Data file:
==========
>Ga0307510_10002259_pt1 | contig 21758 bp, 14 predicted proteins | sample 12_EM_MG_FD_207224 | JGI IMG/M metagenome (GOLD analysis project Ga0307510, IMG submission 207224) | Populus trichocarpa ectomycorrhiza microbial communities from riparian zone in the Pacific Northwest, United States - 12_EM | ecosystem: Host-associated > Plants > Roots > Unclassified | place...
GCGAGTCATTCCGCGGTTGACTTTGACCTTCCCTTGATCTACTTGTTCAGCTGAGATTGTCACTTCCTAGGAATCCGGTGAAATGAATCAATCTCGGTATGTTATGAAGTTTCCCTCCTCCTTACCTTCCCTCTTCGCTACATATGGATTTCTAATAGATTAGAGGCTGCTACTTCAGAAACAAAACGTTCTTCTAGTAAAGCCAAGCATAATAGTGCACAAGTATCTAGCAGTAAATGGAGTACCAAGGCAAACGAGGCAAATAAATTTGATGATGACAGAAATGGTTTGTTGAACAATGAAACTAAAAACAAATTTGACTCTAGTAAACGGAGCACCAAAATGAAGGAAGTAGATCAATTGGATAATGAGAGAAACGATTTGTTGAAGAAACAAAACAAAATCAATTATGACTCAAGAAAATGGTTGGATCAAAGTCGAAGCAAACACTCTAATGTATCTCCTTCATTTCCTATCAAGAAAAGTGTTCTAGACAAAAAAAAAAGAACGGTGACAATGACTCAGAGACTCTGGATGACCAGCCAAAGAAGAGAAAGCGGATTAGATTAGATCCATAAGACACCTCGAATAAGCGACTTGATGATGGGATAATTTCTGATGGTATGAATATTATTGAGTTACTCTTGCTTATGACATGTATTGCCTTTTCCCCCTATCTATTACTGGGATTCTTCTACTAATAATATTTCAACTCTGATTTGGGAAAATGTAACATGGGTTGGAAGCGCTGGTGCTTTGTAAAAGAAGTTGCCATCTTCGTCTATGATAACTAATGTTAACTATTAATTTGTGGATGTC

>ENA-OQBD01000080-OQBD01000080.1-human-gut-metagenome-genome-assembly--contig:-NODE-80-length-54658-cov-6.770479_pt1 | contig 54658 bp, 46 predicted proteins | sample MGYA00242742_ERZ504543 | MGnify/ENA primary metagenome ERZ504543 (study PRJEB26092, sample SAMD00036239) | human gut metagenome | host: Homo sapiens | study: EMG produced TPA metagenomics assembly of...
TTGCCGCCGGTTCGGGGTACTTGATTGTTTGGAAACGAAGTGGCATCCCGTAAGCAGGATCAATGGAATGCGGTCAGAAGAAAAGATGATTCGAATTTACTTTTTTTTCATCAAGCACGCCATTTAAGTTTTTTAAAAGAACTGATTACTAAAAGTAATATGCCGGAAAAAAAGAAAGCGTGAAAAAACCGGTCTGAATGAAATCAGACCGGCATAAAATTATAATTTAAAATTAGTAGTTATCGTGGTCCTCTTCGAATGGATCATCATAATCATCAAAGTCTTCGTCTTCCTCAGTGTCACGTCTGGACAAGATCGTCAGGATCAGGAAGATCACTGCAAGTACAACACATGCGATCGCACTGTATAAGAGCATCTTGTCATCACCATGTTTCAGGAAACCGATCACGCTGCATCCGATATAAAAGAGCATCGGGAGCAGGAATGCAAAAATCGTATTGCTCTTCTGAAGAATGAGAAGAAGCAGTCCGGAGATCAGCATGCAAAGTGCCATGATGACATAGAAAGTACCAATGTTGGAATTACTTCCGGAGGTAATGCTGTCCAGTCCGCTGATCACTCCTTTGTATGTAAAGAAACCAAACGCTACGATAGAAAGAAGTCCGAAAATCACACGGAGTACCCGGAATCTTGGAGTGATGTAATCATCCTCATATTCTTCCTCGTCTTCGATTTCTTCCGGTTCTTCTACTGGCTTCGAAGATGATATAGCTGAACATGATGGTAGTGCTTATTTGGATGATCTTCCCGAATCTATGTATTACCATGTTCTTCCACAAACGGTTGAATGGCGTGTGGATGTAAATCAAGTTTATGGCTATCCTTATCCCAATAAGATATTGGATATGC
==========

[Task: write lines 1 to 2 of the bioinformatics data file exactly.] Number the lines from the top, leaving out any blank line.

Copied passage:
>Ga0307510_10002259_pt1 | contig 21758 bp, 14 predicted proteins | sample 12_EM_MG_FD_207224 | JGI IMG/M metagenome (GOLD analysis project Ga0307510, IMG submission 207224) | Populus trichocarpa ectomycorrhiza microbial communities from riparian zone in the Pacific Northwest, United States - 12_EM | ecosystem: Host-associated > Plants > Roots > Unclassified | place...
GCGAGTCATTCCGCGGTTGACTTTGACCTTCCCTTGATCTACTTGTTCAGCTGAGATTGTCACTTCCTAGGAATCCGGTGAAATGAATCAATCTCGGTATGTTATGAAGTTTCCCTCCTCCTTACCTTCCCTCTTCGCTACATATGGATTTCTAATAGATTAGAGGCTGCTACTTCAGAAACAAAACGTTCTTCTAGTAAAGCCAAGCATAATAGTGCACAAGTATCTAGCAGTAAATGGAGTACCAAGGCAAACGAGGCAAATAAATTTGATGATGACAGAAATGGTTTGTTGAACAATGAAACTAAAAACAAATTTGACTCTAGTAAACGGAGCACCAAAATGAAGGAAGTAGATCAATTGGATAATGAGAGAAACGATTTGTTGAAGAAACAAAACAAAATCAATTATGACTCAAGAAAATGGTTGGATCAAAGTCGAAGCAAACACTCTAATGTATCTCCTTCATTTCCTATCAAGAAAAGTGTTCTAGACAAAAAAAAAAGAACGGTGACAATGACTCAGAGACTCTGGATGACCAGCCAAAGAAGAGAAAGCGGATTAGATTAGATCCATAAGACACCTCGAATAAGCGACTTGATGATGGGATAATTTCTGATGGTATGAATATTATTGAGTTACTCTTGCTTATGACATGTATTGCCTTTTCCCCCTATCTATTACTGGGATTCTTCTACTAATAATATTTCAACTCTGATTTGGGAAAATGTAACATGGGTTGGAAGCGCTGGTGCTTTGTAAAAGAAGTTGCCATCTTCGTCTATGATAACTAATGTTAACTATTAATTTGTGGATGTC